Also Known As
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Amaranth is the common name used to refer to plants in the amaranthus genus (of the Amaranthaceae family).
While the grain of these plants is used nutritively, the leaves are also sometimes used as dietary supplements.
Amaranth tends to contain:
Betacyanins, the pigments that gives amaranth a red colouration. The overall levels varying depending on growing conditions such as soil quality and light levels. Concentrations have been noted to be in the range of 7-30mg/100g fresh weight of sprouts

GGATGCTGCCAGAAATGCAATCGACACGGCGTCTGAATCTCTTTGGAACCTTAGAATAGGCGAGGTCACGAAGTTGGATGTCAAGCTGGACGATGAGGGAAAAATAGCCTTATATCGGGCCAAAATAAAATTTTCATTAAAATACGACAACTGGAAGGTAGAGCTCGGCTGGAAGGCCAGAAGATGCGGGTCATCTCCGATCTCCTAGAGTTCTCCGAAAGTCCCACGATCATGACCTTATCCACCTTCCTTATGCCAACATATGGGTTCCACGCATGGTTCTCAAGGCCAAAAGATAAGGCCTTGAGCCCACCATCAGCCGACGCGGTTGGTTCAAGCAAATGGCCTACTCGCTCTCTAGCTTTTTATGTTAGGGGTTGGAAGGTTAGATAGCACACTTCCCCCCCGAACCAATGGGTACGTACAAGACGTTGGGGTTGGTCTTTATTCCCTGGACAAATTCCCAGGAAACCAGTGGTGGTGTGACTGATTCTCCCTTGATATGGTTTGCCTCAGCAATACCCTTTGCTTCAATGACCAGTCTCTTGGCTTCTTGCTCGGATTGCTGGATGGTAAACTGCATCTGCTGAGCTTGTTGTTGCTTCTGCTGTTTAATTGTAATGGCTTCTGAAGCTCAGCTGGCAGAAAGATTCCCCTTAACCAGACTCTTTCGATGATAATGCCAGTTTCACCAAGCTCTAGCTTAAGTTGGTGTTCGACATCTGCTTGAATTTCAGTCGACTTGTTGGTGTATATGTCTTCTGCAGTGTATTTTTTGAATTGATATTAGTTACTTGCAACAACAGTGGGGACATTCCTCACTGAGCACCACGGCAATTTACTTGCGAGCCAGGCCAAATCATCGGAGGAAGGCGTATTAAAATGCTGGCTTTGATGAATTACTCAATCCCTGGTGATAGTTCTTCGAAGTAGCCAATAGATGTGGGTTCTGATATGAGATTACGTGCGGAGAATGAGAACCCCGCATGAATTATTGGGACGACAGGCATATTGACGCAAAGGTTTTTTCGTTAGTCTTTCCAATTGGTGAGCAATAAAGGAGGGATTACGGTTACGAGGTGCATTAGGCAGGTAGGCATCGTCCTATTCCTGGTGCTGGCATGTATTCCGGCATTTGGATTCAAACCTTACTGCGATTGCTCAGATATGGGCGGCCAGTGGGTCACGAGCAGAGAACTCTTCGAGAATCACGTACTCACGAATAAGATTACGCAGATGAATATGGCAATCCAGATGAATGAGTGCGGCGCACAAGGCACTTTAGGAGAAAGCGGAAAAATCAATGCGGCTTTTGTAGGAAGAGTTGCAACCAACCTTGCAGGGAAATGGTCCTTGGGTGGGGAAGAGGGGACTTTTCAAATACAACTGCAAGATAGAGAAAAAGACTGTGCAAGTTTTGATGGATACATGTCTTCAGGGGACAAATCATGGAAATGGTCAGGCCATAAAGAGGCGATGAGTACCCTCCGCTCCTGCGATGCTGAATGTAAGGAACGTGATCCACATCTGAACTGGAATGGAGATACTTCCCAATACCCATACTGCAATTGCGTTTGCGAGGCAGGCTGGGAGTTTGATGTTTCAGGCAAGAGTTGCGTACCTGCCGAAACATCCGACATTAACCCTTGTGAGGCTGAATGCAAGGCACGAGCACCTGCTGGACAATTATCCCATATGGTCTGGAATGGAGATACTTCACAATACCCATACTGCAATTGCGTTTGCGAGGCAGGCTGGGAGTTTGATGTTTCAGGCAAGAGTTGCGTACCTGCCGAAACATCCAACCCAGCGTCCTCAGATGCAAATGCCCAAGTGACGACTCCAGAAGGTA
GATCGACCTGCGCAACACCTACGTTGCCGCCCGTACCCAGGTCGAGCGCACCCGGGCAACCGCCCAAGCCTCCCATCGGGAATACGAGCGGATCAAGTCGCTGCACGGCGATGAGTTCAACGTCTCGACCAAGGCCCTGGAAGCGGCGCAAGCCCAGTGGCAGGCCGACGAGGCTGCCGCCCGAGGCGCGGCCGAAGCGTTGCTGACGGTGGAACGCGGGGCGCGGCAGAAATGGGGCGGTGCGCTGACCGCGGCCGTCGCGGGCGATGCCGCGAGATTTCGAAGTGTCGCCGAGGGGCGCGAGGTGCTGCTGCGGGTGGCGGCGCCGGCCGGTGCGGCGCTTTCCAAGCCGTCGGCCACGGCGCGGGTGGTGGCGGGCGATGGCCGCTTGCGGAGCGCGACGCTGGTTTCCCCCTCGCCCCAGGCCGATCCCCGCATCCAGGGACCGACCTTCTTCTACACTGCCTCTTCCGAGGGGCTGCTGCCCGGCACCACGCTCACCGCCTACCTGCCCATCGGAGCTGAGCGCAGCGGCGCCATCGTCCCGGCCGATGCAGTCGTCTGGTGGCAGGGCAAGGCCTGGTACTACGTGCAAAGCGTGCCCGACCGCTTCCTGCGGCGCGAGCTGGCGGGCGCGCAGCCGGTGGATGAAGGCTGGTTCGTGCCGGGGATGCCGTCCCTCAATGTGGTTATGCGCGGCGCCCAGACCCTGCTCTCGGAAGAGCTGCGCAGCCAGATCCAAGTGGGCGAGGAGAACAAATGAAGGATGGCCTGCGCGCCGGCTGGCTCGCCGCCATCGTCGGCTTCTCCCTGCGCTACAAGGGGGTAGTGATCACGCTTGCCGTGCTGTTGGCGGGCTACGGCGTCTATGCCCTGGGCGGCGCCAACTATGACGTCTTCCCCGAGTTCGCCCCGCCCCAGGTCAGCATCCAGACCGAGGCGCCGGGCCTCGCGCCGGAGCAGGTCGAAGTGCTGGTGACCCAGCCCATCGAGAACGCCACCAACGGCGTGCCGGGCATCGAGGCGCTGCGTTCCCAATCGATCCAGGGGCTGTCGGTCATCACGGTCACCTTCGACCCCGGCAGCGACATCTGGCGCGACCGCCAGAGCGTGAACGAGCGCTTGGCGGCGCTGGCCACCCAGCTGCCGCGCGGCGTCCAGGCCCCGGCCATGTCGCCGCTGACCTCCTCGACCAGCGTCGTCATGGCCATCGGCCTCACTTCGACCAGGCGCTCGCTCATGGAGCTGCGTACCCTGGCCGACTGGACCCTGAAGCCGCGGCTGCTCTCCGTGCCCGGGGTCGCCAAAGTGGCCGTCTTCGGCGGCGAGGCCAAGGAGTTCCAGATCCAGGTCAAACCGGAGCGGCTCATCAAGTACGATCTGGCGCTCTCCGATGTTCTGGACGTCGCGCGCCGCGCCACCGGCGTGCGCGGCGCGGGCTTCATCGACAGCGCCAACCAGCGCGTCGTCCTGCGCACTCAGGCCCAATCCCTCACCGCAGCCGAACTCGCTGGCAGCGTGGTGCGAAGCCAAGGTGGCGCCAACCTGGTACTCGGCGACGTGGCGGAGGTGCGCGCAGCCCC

One study using the leaves of amaranthus tricolor (9 grams over three months) in postmenopausal women found that supplementation was associated with a 10.4% reduction in fasting glucose compared to control. This change was attributed to the antioxidant properties of the leaves, as benefit was also found in this study with Moringa oleifera which acts via its antioxidant content.
When tested in RAW 264.7 macrophages, amaranth seeds and sprouts from amaranthus cruentus (10 μg/mL) appeared to exert an antiinflammatory effect by inhibiting NF-kB translocation and limiting the amount of IL-6 secreted after stimulation from LPS.
In postmenopausal women given supplemental amaranth (9 grams of the leaf powder) over the course of three months, supplementation appeared to have a small benefit to the amount of the antioxidant enzyme known as superoxide dismutase (SOD; increase of 10.8%) and concomitant decrease in lipid peroxidation (9.6% assessed by MDA).